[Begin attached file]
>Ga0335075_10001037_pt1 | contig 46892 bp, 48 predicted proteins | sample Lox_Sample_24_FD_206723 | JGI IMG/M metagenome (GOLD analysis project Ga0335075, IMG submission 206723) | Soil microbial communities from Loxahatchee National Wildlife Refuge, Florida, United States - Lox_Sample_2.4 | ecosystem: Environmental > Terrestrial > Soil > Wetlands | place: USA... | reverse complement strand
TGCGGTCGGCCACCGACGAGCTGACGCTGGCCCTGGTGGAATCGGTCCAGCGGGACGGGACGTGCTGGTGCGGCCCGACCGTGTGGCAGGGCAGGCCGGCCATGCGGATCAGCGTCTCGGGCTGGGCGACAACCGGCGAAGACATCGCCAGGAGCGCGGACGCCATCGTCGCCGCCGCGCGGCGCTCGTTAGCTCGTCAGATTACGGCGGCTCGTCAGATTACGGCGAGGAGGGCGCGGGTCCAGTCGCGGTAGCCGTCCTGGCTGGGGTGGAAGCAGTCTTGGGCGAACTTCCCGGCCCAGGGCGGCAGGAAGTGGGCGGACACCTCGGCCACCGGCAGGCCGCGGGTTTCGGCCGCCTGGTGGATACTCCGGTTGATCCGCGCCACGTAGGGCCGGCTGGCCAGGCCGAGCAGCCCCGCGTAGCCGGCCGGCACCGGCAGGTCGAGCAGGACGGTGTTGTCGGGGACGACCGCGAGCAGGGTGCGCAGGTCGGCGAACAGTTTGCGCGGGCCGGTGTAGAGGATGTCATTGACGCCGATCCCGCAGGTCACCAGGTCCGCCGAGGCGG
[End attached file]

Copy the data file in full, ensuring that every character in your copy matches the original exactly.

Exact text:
>Ga0335075_10001037_pt1 | contig 46892 bp, 48 predicted proteins | sample Lox_Sample_24_FD_206723 | JGI IMG/M metagenome (GOLD analysis project Ga0335075, IMG submission 206723) | Soil microbial communities from Loxahatchee National Wildlife Refuge, Florida, United States - Lox_Sample_2.4 | ecosystem: Environmental > Terrestrial > Soil > Wetlands | place: USA... | reverse complement strand
TGCGGTCGGCCACCGACGAGCTGACGCTGGCCCTGGTGGAATCGGTCCAGCGGGACGGGACGTGCTGGTGCGGCCCGACCGTGTGGCAGGGCAGGCCGGCCATGCGGATCAGCGTCTCGGGCTGGGCGACAACCGGCGAAGACATCGCCAGGAGCGCGGACGCCATCGTCGCCGCCGCGCGGCGCTCGTTAGCTCGTCAGATTACGGCGGCTCGTCAGATTACGGCGAGGAGGGCGCGGGTCCAGTCGCGGTAGCCGTCCTGGCTGGGGTGGAAGCAGTCTTGGGCGAACTTCCCGGCCCAGGGCGGCAGGAAGTGGGCGGACACCTCGGCCACCGGCAGGCCGCGGGTTTCGGCCGCCTGGTGGATACTCCGGTTGATCCGCGCCACGTAGGGCCGGCTGGCCAGGCCGAGCAGCCCCGCGTAGCCGGCCGGCACCGGCAGGTCGAGCAGGACGGTGTTGTCGGGGACGACCGCGAGCAGGGTGCGCAGGTCGGCGAACAGTTTGCGCGGGCCGGTGTAGAGGATGTCATTGACGCCGATCCCGCAGGTCACCAGGTCCGCCGAGGCGG